Protecting the Mental Health of Front Line Clinicians During the Pandemic
Today, Monday, April 6, marks the first day of National Public Health Week. If you missed our recent public health-related blogs on the roles of the various public health agencies or our interview with family and public health physician Dr. Angela DeJulius, you can check them out on our website.
Each day of National Public Health Week has a theme. Today’s theme is mental health.
At this time of unprecedented demands on front-line clinicians, there has appropriately been a focus on the increased risk that physicians, nurses, and all care providers have of contracting COVID-19, in particular in the face of the shortages of personal protective equipment (PPE). What we are hearing less about are both the short and the long-term impacts of the coronavirus on the mental health of healthcare professionals as a result of their work during these stressful times.
Psychiatric experts report that although frontline clinicians may “soldier on” without showing their emotion, that does not mean that they are not sad, anxious, angry, and afraid. In addition to the often-overwhelming workload they take on, and the human suffering they are seeing every day, they are often faced with being isolated from their own families, particularly if they have opted to live separately from their at-risk family members. The resulting lack of social support intensifies should they be infected and require quarantine. It has been demonstrated that during the SARs epidemic, clinicians who were quarantined were at risk, both short and long-term, for PTSD and depression, sometimes to the extent that they were unable to return to work. The moral distress for clinicians associated with ethical dilemmas related to rationing resources during a surge like the current pandemic is very real, and can have lasting effects also.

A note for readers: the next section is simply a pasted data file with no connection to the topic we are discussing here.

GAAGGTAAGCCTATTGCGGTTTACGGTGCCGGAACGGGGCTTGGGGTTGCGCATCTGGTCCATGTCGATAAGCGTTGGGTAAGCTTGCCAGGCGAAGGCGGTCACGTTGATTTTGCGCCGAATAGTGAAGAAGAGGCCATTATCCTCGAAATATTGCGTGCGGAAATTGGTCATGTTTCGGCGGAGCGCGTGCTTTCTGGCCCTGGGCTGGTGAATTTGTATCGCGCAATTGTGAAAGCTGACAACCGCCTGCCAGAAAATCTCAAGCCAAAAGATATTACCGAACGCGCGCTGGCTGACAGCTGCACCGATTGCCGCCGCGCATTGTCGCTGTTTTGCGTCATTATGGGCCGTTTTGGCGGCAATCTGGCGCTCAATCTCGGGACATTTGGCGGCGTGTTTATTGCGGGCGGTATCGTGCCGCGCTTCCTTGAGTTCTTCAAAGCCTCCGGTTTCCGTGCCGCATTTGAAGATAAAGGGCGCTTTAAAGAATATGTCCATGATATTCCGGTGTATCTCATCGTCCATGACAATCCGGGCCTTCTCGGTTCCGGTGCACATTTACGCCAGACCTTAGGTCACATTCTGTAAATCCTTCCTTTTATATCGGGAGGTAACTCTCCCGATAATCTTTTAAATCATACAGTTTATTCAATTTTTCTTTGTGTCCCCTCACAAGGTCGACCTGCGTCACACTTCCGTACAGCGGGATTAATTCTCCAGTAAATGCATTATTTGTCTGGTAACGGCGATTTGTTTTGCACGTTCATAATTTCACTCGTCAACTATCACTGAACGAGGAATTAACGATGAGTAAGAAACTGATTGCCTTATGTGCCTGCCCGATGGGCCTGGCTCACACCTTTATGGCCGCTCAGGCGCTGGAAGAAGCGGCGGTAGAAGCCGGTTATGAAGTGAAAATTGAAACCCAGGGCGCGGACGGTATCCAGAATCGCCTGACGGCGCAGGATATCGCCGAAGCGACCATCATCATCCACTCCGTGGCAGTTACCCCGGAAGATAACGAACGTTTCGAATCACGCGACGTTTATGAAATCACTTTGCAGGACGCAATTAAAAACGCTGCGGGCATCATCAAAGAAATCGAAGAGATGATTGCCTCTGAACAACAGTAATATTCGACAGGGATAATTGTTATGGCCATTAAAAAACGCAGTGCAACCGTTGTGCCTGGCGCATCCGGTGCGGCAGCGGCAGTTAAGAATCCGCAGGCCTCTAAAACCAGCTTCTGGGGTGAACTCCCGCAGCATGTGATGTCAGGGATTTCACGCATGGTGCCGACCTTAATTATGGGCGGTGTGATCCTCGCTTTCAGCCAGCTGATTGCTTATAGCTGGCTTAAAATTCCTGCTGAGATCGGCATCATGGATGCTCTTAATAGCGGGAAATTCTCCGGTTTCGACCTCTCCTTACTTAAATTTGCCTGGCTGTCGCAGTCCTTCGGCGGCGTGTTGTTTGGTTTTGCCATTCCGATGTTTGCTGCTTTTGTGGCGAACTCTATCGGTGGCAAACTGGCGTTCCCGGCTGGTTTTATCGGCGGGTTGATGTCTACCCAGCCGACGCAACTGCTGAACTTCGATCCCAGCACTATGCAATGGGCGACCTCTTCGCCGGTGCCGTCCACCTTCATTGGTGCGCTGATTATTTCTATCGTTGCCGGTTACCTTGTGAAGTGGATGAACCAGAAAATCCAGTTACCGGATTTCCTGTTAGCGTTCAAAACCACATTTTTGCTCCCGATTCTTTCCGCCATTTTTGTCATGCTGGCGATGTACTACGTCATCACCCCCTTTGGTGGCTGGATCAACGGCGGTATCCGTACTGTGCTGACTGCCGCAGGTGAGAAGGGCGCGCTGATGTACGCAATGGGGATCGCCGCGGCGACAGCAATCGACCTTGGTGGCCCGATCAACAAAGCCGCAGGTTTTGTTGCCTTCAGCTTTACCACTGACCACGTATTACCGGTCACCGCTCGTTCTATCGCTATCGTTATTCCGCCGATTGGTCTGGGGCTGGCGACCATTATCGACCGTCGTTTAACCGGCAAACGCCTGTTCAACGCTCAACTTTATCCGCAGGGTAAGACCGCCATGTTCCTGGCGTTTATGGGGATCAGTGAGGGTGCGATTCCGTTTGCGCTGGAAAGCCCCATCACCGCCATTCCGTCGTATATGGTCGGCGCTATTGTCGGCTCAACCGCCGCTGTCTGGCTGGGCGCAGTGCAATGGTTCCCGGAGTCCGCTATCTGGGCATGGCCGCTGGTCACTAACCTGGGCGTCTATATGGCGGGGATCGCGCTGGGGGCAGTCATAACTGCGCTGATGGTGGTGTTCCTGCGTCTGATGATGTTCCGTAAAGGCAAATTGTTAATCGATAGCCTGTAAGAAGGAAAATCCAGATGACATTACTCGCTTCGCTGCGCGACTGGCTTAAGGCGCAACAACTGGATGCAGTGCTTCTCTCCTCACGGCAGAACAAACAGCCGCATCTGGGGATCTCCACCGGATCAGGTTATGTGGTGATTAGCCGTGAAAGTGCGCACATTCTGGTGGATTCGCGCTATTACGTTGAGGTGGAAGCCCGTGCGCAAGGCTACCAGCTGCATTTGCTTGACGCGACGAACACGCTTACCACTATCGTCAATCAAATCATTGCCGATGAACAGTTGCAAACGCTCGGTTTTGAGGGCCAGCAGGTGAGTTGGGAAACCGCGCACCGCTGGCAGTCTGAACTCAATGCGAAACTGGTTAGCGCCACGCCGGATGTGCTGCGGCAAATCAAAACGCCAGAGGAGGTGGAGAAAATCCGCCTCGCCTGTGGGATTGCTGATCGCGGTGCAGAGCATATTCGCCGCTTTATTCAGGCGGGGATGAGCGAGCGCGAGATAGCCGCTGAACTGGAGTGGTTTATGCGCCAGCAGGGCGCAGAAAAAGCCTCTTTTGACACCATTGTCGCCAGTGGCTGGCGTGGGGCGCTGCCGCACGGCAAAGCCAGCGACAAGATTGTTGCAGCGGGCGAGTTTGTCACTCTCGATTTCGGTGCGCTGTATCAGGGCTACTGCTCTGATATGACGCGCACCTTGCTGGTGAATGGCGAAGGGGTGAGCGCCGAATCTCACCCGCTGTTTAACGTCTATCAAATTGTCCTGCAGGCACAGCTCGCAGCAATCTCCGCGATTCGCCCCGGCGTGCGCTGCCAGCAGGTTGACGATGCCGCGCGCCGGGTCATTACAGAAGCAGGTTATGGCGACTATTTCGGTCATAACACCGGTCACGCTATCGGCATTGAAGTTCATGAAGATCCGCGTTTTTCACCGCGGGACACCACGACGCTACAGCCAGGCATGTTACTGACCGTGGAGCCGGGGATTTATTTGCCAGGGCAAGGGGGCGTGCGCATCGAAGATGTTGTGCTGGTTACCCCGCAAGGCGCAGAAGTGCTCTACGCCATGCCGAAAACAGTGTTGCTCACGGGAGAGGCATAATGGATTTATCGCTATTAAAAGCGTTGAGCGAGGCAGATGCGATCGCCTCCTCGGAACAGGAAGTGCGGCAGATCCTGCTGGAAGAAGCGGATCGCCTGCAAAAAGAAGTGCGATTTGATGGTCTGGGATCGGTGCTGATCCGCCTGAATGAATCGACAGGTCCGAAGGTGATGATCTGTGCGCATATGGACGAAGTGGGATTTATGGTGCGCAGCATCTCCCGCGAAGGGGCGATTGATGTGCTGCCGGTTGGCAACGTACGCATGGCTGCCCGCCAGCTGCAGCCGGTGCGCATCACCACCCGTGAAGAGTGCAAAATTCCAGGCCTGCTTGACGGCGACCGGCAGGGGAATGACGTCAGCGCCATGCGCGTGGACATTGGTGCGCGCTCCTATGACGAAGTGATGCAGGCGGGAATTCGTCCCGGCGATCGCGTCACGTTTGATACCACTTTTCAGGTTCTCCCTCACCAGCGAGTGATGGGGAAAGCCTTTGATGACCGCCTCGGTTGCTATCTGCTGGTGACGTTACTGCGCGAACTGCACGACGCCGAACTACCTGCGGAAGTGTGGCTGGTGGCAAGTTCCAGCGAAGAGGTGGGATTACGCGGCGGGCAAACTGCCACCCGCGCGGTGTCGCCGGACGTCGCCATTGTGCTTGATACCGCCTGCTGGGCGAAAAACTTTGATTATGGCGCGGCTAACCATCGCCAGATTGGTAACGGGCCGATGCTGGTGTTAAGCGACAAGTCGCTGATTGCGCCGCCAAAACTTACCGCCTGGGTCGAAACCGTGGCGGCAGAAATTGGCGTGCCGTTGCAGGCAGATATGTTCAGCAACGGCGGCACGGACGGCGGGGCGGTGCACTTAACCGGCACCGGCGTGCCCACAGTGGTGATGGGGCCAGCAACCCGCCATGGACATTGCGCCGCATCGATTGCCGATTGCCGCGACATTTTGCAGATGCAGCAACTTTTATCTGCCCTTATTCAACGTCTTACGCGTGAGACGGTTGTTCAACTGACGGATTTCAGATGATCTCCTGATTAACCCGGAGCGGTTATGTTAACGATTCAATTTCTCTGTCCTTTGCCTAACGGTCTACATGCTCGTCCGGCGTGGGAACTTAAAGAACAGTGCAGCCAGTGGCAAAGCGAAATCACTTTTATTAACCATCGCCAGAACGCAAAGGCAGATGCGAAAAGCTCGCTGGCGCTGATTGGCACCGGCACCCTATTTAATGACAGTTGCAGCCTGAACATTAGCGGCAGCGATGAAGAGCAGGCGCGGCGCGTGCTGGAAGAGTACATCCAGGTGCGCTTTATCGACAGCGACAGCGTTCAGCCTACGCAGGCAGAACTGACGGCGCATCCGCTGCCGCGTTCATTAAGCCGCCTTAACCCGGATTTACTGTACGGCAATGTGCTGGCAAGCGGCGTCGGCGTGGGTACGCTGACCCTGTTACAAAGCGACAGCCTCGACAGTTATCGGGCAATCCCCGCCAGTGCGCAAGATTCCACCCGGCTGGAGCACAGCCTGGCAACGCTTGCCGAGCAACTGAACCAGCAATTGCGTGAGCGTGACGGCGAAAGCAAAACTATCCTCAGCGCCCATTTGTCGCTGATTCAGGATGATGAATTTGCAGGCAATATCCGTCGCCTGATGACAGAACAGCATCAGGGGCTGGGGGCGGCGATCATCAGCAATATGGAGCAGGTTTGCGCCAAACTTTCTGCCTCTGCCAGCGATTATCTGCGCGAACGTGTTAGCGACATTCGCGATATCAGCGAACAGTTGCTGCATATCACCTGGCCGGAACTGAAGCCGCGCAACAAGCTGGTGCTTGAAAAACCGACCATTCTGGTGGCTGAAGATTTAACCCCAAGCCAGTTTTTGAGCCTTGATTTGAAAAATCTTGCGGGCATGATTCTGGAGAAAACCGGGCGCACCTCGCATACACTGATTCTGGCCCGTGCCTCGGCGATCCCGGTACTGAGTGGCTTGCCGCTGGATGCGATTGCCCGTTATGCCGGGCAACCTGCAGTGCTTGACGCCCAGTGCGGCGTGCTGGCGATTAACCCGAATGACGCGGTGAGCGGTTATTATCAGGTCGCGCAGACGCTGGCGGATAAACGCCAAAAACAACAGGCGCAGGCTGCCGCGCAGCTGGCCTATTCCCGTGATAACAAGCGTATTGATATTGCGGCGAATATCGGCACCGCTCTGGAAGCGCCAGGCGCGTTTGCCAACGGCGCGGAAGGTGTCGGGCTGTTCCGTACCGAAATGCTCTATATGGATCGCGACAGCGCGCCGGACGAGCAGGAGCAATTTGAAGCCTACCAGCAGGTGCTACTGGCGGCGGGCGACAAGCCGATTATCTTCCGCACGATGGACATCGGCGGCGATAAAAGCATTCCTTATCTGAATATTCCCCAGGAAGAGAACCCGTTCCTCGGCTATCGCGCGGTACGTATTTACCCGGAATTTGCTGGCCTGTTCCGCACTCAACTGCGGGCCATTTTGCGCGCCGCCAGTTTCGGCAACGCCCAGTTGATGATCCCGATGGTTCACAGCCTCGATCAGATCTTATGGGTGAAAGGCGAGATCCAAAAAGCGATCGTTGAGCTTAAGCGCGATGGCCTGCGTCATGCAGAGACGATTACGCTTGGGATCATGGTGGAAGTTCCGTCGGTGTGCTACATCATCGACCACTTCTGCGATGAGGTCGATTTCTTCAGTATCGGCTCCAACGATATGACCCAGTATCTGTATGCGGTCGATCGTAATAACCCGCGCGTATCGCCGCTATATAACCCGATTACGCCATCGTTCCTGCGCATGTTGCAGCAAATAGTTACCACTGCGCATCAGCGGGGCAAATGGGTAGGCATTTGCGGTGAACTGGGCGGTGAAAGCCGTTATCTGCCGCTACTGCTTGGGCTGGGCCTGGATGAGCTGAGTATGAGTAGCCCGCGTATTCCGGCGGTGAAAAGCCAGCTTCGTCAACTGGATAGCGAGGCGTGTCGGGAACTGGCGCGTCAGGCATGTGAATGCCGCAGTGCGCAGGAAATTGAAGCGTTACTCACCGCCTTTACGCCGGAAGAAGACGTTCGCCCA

Employing stress-management tactics to combat the mental health impact of the coronavirus is an essential step to take. During one’s time off work, incorporate tactics like taking necessary breaks from the news, getting adequate sleep, healthy eating, time outdoors when possible, and remaining socially connected while physically distanced cannot be over-emphasized. The Department of Psychiatry at the University of California San Francisco has a website devoted to mental health and coronavirus. The site has a special call-out to front-line providers including an 8-week webinar series and links to counseling services.
If you are a front-line clinician, we know that we will never fully understand what you face when you go to work each day. Thank you for all that you are doing to care for all of us. We hope that you will care for yourself too.